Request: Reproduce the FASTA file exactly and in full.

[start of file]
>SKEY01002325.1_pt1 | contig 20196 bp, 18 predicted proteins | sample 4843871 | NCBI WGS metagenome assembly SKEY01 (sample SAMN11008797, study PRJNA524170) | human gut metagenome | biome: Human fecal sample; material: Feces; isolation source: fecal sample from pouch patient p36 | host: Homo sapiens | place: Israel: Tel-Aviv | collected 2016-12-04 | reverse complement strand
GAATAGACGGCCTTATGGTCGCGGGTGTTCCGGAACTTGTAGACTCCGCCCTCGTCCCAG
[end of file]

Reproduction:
>SKEY01002325.1_pt1 | contig 20196 bp, 18 predicted proteins | sample 4843871 | NCBI WGS metagenome assembly SKEY01 (sample SAMN11008797, study PRJNA524170) | human gut metagenome | biome: Human fecal sample; material: Feces; isolation source: fecal sample from pouch patient p36 | host: Homo sapiens | place: Israel: Tel-Aviv | collected 2016-12-04 | reverse complement strand
GAATAGACGGCCTTATGGTCGCGGGTGTTCCGGAACTTGTAGACTCCGCCCTCGTCCCAG